Luisa Rollenhagen

Luisa Rollenhagen

Luisa Rollenhagen

Luisa Rollenhagen

Luisa Rollenhagen

Luisa Rollenhagen

Luisa Rollenhagen

Luisa Rollenhagen

Luisa Rollenhagen

Luisa Rollenhagen

Luisa Rollenhagen

Luisa Rollenhagen

Luisa Rollenhagen

Luisa Rollenhagen

Luisa Rollenhagen

Luisa Rollenhagen

Luisa Rollenhagen

Luisa Rollenhagen

Luisa Rollenhagen

Luisa Rollenhagen

Luisa Rollenhagen

Luisa Rollenhagen

Luisa Rollenhagen

Luisa Rollenhagen

Luisa Rollenhagen

Luisa Rollenhagen

Luisa Rollenhagen

Luisa Rollenhagen

Luisa Rollenhagen

Luisa Rollenhagen

Luisa Rollenhagen

Luisa Rollenhagen

Luisa Rollenhagen

Luisa Rollenhagen

Luisa Rollenhagen

Luisa Rollenhagen

Luisa Rollenhagen

Luisa Rollenhagen

Luisa Rollenhagen

Luisa Rollenhagen

Luisa Rollenhagen

Luisa Rollenhagen

Luisa Rollenhagen

Luisa Rollenhagen

Luisa Rollenhagen

Luisa Rollenhagen

Luisa Rollenhagen

Luisa Rollenhagen

Luisa Rollenhagen

Luisa Rollenhagen

Luisa Rollenhagen

Luisa Rollenhagen

Luisa Rollenhagen

Luisa Rollenhagen

Luisa Rollenhagen

Luisa Rollenhagen

Luisa Rollenhagen

Luisa Rollenhagen

Luisa Rollenhagen

Luisa Rollenhagen

Luisa Rollenhagen

Luisa Rollenhagen

Luisa Rollenhagen

Luisa Rollenhagen

Luisa Rollenhagen

Luisa Rollenhagen

Luisa Rollenhagen

Luisa Rollenhagen

Step aside, asparagus water: in Williamsburg, the mecca of organic, sort-of-unnecessary, and often prohibitively expensive foodstuffs is planning to do things a little differently. The supermarket giant, which will open its newest Brooklyn location on Tuesday, July 26, will include a food hall packed with local flavor: OddFellows Ice Cream (which will have a stand outside), an outpost of No. 7 Restaurant, Luke’s Lobster’s grilled tail cart, Roberta’s pastries, and East Coast Poke will all be represented at the store, as well as a “traditional Jewish delicatessen” dubbed N4, which is Whole Food’s way of “paying homage to Williamsburg’s storied roots.”

In fact, local ingredients and vendors are given prime priority in the shop, with a fully stocked cheesemonger, butcher, and fishmonger offering all kinds of local goodies in the basement. Michael Sinatra, a Whole Foods spokesperson, told us that the chain’s newest store will be working with 160 local vendors. Baby-blue stickers across the store proudly proclaim the local origins of many of the products on the shelves, including in the health and beauty aisles. Companies like Transmitter Brewing have even created products exclusively for the Williamsburg store.

In anticipation of tomorrow’s grand opening, Bedford + Bowery was invited around to have a look at the chain’s newest outpost.

Instead of having a traditional ribbon-cutting ceremony tomorrow, there’ll be a “bread-breaking ceremony” instead, which starts at 8:45am before the store officially opens at 9am. It will pay to get there early, he said, since there will be plenty of freebies for the first 250 customers, including free Roberta’s pastries, a giant challah loaf made by Hot Bread Kitchen for the occasion, and hand-dyed tote bags made by Brooklyn artist Audrey Louise Reynolds, whose natural organic dyes will also be available at the store. The first 100 customers will also get reusable coffee cups from the coffee shop at the front of the store, and everyone will have the opportunity to participate in more giveaway activities on social media.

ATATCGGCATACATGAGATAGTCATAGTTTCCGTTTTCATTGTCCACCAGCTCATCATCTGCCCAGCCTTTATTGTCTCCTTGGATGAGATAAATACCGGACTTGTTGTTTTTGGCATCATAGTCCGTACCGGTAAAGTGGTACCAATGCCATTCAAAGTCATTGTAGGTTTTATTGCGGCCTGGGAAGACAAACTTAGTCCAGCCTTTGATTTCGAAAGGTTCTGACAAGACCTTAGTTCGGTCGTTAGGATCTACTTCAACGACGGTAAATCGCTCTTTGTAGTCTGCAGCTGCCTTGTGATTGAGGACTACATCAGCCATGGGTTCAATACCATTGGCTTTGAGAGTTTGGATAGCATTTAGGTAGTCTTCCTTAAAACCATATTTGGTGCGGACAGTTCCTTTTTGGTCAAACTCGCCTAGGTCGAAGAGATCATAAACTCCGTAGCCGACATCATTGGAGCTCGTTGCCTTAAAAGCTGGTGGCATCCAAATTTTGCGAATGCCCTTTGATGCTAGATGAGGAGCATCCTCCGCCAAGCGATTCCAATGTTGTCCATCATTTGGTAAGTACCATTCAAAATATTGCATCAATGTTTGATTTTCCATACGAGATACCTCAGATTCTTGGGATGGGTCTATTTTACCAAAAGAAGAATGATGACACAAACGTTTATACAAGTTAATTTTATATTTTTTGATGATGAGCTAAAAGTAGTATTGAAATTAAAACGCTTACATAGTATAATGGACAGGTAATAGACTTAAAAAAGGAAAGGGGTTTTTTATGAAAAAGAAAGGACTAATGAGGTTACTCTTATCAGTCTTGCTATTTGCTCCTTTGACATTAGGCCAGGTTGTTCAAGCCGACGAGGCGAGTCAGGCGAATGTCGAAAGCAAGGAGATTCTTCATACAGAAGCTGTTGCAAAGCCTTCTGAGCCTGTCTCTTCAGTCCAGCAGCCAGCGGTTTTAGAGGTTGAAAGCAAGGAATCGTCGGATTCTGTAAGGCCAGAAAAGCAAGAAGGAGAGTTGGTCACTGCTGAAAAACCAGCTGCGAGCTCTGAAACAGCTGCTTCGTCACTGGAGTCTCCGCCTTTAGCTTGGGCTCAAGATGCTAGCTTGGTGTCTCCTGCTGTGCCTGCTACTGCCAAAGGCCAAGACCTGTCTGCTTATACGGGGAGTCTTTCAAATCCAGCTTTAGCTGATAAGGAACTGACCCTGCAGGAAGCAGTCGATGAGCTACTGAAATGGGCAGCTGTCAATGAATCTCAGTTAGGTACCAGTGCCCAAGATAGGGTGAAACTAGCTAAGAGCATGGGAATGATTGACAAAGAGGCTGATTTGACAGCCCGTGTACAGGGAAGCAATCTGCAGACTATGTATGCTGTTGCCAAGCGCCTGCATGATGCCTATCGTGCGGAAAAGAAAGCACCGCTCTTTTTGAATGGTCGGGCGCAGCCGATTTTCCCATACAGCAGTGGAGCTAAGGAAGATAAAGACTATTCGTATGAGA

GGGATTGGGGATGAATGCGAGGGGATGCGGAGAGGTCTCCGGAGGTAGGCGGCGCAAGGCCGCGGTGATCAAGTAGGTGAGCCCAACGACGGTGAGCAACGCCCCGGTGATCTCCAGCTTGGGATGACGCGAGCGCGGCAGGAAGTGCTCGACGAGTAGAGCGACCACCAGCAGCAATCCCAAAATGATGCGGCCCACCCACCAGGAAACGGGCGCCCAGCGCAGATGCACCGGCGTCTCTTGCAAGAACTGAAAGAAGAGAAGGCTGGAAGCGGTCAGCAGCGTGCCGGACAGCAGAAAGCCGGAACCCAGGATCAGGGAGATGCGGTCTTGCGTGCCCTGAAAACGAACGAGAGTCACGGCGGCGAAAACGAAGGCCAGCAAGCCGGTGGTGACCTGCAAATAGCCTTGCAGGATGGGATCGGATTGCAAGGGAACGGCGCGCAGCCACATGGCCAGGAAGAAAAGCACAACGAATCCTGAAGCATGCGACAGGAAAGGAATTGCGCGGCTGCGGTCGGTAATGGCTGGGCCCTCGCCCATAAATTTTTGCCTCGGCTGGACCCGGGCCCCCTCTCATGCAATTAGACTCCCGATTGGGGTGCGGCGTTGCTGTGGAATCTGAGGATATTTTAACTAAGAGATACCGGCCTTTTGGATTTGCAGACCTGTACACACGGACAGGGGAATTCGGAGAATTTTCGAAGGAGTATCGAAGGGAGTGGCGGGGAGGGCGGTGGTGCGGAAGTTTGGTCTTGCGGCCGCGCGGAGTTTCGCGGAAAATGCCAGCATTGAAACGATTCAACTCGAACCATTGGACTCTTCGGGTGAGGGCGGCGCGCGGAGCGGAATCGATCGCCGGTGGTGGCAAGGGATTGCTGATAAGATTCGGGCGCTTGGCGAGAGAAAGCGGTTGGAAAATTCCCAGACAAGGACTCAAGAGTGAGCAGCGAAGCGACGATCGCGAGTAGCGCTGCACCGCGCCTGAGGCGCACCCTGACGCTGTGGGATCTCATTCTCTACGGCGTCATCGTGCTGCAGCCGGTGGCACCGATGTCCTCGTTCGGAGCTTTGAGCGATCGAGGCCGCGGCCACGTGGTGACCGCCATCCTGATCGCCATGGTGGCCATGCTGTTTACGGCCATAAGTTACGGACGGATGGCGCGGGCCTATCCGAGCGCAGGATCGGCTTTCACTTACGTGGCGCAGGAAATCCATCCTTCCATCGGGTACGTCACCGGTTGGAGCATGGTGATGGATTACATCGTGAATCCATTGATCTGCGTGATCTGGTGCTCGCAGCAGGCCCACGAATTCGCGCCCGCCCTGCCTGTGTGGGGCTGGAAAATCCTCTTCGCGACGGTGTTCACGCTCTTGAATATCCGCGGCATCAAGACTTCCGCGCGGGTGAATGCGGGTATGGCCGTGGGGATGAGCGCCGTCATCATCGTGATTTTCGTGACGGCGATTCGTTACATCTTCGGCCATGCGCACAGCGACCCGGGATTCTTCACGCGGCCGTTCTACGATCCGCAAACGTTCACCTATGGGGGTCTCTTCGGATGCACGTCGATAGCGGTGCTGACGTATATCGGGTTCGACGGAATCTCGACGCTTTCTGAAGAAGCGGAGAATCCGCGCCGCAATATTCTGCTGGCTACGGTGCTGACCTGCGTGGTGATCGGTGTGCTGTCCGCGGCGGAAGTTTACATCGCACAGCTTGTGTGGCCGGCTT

Although some may question the necessity of a Whole Foods in an already overtly gentrified Williamsburg, Sinatra explained that “there are not many options for fresh produce in the neighborhood,” and pointed out the fact that people were excited about now having a fishmonger with local options close by. Furthermore, five percent of the opening-day sales will go to the Brooklyn Public Library, Sinatra said, emphasizing that this Whole Foods store was eager to be considered a contributing member of the neighborhood and Brooklyn’s community in general.

While staff members were still rushing around to complete last-minute stocking and decoration tasks, the store’s general appearance can already be discerned, and it’s decidedly Brooklyn (or what certain interior designers imagine Brooklyn to be): reclaimed wooden paneling mixed with exposed pipes and brick. Oh, and don’t forget the low-energy lighting. “We always pay attention to sustainability,” Sinatra said.

An original addition is N4, the delicatessen in the basement of the store that carries five wines on tap, plenty of craft beers, and slings all the local favorites: reubens, latkes, matzoh ball soup. Massive porcine corpses chill from hooks in the butcher’s room next door, which is conveniently outfitted with windows all around so you can get a good look as to where your sausage is coming from. There’s even a little window so you can chat with the butcher as he cuts your chops to size. The butchers look like they mean business; in addition to the pigs on display, they have a whole dry-age cabinet, with massive chunks of beef visible from behind the glass vitrine.

On the ground floor, where most of the food vendors are, there’s a dining and seating area past the checkout registers, although the tables were mostly occupied by staff members engaging in last-minute preparations for tomorrow. Who knows, with the L train shutdown due to happen in 2019, this might be the only Whole Foods discerning bougie Williamsburgers might have access to for a while.